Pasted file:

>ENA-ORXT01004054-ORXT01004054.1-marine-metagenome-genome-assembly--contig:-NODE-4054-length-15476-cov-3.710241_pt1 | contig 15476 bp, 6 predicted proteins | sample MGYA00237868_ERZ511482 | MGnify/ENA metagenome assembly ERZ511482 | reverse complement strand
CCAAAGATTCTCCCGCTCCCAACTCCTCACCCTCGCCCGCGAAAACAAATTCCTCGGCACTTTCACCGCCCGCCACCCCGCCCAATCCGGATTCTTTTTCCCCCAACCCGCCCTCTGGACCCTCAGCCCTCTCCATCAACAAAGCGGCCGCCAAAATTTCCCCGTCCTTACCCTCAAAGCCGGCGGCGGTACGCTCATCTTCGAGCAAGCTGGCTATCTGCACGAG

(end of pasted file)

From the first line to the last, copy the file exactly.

>ENA-ORXT01004054-ORXT01004054.1-marine-metagenome-genome-assembly--contig:-NODE-4054-length-15476-cov-3.710241_pt1 | contig 15476 bp, 6 predicted proteins | sample MGYA00237868_ERZ511482 | MGnify/ENA metagenome assembly ERZ511482 | reverse complement strand
CCAAAGATTCTCCCGCTCCCAACTCCTCACCCTCGCCCGCGAAAACAAATTCCTCGGCACTTTCACCGCCCGCCACCCCGCCCAATCCGGATTCTTTTTCCCCCAACCCGCCCTCTGGACCCTCAGCCCTCTCCATCAACAAAGCGGCCGCCAAAATTTCCCCGTCCTTACCCTCAAAGCCGGCGGCGGTACGCTCATCTTCGAGCAAGCTGGCTATCTGCACGAG